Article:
Turmoil in the junk bond market may have dried up that funding source for Sprint Corp., at least for the time being.
That’s the upshot of a Wall Street Journal report on Monday, supported in part by a colorful quote from the manager of a bond fund.
“The world’s just had enough of Sprint paper,” the Journal quoted Darren Hughes, with the Invesco High Yield Fund, to say. “You can’t really put any more stuffing in the turkey.”
Junk bonds is another name for the high interest rate bonds that companies with poorer credit ratings, including Sprint, issue to raise capital. Investors demand higher interest rates on those bonds, which produces the high yield they want to compensate for greater risks that they won’t be repaid on time.
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But the junk bond market isn’t necessarily out of Sprint’s reach, says its chief financial officer, Tarek Robbiati. He spoke last week at an industry conference and was asked specifically about Sprint’s cash situation.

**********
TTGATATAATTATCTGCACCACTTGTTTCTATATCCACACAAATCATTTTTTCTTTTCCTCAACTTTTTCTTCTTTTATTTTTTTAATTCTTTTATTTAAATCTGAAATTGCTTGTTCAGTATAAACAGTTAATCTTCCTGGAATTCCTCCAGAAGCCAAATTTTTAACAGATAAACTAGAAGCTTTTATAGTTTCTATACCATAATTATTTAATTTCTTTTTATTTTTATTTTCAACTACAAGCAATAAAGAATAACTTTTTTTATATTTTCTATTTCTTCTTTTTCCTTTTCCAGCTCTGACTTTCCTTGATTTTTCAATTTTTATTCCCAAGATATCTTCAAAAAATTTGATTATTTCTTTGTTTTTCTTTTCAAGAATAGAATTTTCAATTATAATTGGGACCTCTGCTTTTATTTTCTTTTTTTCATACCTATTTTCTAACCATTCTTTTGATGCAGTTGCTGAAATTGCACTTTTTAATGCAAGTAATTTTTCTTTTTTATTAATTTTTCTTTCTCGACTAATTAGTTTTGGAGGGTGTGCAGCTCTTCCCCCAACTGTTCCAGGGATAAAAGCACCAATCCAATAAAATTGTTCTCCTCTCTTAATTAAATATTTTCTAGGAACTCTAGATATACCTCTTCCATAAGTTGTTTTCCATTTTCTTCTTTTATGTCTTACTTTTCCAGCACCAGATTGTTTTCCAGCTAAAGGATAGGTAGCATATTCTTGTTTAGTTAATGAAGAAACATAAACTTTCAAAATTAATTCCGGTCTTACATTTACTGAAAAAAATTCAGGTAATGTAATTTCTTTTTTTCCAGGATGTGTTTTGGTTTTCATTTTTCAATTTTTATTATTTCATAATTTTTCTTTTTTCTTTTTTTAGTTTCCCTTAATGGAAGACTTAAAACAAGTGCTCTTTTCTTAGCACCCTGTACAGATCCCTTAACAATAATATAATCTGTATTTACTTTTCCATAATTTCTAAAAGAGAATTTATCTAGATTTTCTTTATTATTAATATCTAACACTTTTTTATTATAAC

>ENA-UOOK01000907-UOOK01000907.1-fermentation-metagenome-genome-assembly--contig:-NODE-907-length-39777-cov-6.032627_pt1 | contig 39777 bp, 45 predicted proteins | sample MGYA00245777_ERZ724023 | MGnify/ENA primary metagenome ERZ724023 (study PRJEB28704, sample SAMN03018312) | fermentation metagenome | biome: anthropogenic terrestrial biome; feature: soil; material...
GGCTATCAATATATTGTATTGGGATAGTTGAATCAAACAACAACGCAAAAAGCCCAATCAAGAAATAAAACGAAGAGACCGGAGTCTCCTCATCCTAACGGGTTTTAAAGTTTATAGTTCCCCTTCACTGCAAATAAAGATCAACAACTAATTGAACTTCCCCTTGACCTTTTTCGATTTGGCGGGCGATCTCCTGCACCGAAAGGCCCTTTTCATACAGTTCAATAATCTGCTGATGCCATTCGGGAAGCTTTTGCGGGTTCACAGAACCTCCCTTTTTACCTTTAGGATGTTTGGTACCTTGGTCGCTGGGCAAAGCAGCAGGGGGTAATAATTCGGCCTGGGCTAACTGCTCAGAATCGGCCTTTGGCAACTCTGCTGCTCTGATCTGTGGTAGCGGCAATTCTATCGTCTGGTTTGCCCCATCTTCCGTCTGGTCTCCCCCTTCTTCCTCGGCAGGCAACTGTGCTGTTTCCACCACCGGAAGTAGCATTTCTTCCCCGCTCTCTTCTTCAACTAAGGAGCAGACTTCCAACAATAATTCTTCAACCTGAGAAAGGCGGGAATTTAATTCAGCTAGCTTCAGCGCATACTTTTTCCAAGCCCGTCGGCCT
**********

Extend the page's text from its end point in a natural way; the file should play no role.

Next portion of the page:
Robbiati first referred to the $1.1 billion in cash Sprint raised recently using a first-of-its-kind sale-and-lease back deal. The deal involves selling the smartphones it buys and leases to subscribers. And it’s a deal Sprint expects to repeat with some regularity as a ready source of cash.
One key to the deal was its mid-single-digits financing costs for Sprint. Sprint currently would expect to pay double-digit interest rates to borrow more money through junk bonds.
“We’ve demonstrated to the market that we’re that not dependent on high yield,” Robbiati told investors at the conference.
Still, he said the market is not closed to Sprint despite the turmoil that has driven down the prices on Sprint’s existing bonds and driven up the interest rate it would have to offer to sell more bonds.
“Can we raise money in the high yield market? Yes, we can,” Robbiati said in posing and answering his own question. “Will we raise money in the high yield market? No, because it’s very expensive at this stage.”